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Research Article - (2015) Volume 7, Issue 4

Concor AM Therapy in Patients with Chronic Obstructive Pulmonary Disease and Concomitant Arterial Hypertension

Nikitin VA, Gosteva EV, Yuliya Vladimirovna Mishina* and Vasilieva LV
Voronezh State Medical University, Russia
*Corresponding Author: Yuliya Vladimirovna Mishina, M.D., Ph.D., Department of Propaedeutics of Internal Medicine, Voronezh State Medical University, 394088, 31 Boulevard Pobedi 135, Voronezh, Russia, Tel: +79092138794 Email:


Context: To date, there are very few studies regarding the eruption status of third molars in South Indian population. This study aims to analyse the eruption status of third molars and also the reasons behind their impactions. Aim: To study the prevalence of eruption status of third molars in South Indian population. Materials and Methods: Status of third molars was evaluated radio graphically for 150 subjects (75 males and 75 females) and the impaction status, eruption status and congenital absence of third molars were recorded. Statistical Analysis Used: The results were analysed using chi-square test. Results: Out of the expected number of molars in 150 patients i.e. 600, only 317 molars (52.8%) were completely erupted and 250(41.6%) failed to erupt completely and were impacted and 33(5.5%) molars were congenitally absent. Conclusion: Third molar impactions have a mandibular predisposition. Third molar impaction showed a predilection towards females than males.Agenesis of third molars was more common in females than in males and was more common on the right side. The most common pattern of impaction was Mesioangular followed by vertical which is more common on the left side, horizontal which is common on the right side. The most commonly impacted teeth were 18 and 48.

Keywords: Bisoprolol, Amlodipine, Chronic obstructive pulmonary disease, Arterial hypertension


COPD - Chronic Obstructive Pulmonary Disease: AH - Arterial Hypertension: ACE Inhibitor - Angiotensin-Converting-Enzyme Inhibitor: BP - Blood Pressure; SBP - Systolic Blood Pressure: DBP - Diastolic Blood Pressure: ABPM - Ambulatory 24-Hr Blood Pressure Monitoring: MSP - Mean Systolic Blood Pressure: MDP - Mean Diastolic Blood Pressure: PP - Pulse Pressure: MAP - Mean Arterial Pressure: TI - Time Index: BPV - Blood Pressure Variability: HRV - Heart Rate Variability: DNBPD - Degree Of Nocturnal Blood Pressure Drop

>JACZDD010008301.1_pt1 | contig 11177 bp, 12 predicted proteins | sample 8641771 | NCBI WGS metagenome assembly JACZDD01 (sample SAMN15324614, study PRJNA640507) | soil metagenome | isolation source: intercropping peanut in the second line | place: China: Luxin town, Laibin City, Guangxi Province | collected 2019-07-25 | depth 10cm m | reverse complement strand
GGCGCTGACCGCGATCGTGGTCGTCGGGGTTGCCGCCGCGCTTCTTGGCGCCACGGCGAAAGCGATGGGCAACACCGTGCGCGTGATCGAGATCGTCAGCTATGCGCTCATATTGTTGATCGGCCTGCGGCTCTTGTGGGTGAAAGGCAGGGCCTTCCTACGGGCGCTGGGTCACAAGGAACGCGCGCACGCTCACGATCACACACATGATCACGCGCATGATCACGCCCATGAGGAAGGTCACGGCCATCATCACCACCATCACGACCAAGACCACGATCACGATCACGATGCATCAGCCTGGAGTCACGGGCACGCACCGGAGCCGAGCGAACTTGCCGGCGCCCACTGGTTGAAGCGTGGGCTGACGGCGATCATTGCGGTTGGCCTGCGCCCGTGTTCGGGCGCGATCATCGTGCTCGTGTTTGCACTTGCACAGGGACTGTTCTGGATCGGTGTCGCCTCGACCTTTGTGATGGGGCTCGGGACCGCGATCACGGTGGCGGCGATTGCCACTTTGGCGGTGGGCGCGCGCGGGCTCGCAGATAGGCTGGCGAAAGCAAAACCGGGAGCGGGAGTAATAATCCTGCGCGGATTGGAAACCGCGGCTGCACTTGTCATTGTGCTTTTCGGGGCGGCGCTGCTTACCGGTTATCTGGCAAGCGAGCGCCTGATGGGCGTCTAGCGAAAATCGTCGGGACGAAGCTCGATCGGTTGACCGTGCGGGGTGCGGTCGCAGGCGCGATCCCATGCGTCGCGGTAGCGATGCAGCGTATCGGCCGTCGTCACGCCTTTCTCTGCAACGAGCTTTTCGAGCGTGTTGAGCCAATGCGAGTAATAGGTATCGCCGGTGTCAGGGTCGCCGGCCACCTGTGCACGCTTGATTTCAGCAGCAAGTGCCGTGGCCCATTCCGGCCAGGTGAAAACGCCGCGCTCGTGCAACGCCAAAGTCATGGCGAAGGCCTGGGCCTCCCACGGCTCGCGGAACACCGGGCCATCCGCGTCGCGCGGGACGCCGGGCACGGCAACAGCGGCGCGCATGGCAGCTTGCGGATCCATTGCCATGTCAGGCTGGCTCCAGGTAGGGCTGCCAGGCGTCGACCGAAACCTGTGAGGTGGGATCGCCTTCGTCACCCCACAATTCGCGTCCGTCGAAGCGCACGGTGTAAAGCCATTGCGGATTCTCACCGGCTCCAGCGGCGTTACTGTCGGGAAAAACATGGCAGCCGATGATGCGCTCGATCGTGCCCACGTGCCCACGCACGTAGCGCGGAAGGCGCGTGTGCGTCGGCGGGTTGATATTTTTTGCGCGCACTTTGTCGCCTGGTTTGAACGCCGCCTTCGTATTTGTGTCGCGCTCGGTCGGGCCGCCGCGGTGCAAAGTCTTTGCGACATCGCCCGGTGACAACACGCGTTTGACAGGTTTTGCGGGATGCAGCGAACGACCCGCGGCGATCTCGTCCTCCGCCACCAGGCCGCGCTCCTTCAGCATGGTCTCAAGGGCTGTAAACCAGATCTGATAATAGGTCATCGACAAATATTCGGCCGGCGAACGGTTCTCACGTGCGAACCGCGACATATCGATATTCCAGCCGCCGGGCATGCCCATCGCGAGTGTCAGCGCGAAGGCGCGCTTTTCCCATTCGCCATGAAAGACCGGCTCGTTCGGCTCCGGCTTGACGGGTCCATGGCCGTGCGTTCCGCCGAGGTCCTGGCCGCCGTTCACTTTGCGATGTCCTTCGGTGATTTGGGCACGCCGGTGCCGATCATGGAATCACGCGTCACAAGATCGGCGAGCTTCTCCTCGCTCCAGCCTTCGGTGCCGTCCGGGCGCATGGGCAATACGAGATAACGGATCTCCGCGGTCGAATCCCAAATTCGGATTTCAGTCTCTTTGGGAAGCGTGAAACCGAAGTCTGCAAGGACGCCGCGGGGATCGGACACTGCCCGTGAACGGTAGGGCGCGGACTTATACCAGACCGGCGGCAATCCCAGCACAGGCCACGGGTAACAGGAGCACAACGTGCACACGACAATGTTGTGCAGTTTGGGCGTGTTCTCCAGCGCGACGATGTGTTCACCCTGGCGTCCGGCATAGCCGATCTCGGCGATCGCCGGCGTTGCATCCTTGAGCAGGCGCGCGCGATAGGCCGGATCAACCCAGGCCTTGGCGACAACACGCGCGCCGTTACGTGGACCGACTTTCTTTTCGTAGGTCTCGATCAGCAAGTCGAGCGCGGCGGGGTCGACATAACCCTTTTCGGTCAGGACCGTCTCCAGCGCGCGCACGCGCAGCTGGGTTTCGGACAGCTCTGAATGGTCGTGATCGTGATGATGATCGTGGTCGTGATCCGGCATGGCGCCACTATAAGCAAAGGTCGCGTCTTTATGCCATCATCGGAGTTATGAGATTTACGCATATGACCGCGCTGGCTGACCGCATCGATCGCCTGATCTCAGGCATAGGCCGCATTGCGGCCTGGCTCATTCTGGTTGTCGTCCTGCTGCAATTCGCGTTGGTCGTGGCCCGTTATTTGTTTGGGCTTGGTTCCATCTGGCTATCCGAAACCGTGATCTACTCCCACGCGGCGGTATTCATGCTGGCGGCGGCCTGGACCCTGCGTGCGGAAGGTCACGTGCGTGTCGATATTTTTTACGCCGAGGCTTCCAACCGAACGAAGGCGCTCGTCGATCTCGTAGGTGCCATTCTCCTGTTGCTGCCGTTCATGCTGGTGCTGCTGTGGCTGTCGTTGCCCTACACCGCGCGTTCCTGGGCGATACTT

Diseases affecting cardiovascular and respiratory systems are the most prevalent worldwide. Cardiovascular and respiratory pathological conditions also frequently coexist in modern clinical practice as they share the same risk factors and pathophysiologic pathways which in turn influence treatment choices (Global Initiative for Chronic Obstructive Lung Disease, 2013) [1]. Data obtained by Caroli and Rebrov [2] demonstrated that 61.8% of COPD patients experienced concurrent cardiovascular problems. Arterial hypertension occurred among those patients at the frequency rate ranging from 6.8 to 76.3% with the mean value 34.3%. COPD was a concomitant comorbidity in 28% of patients with AH [3]. According to the most researchers, low oxygen partial pressure stimulates vascular chemoreceptors thus potentiating peripheral sympathetic vasoconstriction. As AH progresses and bronchial obstruction worsens there is an increase in central alpha adrenergic activity. The COPD-induced chronic hypoxia potentiates increase in the blood pressure by inhibiting endothelial vasodilation [4,5]. Changes in the intrathoracic pressure occurring during exacerbations of bronchial obstruction are known to cause an activation of the sympathetic nervous system and subsequent vasoconstriction ultimately leading to the systemic hypertension. Treatment of such patients remains a difficult task as coexistence of these morbidities results in a poorer overall prognosis due to a bidirectional negative impact on outcomes [6-9].

Fixed dose combination drugs are currently considered the most advanced in the correction of the hypoxia-induced endothelial damage and chronic inflammation thus preventing hemodynamic instability with subsequent target organ damage [8,9]. Beta-blockers are known to be of limited use in patients with the bronchial airway obstruction due to their negative impact on the pulmonary function tests. In patients with comorbidities (AH and chronic obstructive bronchitis) beta-blocker may worsen airway obstruction by blocking the bronchial beta-2 adrenergic receptors. Cardioselective beta-blockers were found not to cause an increased frequency of exacerbations, reduced airway function, or worsening of quality of life in COPD patients; pulmonary function tests were not altered with the use of cardioselective betablockers [10,11]. Cardioselective beta-blockers act precisely on beta-1 adrenergic receptors thus exhibiting the low rate of bronchial complications.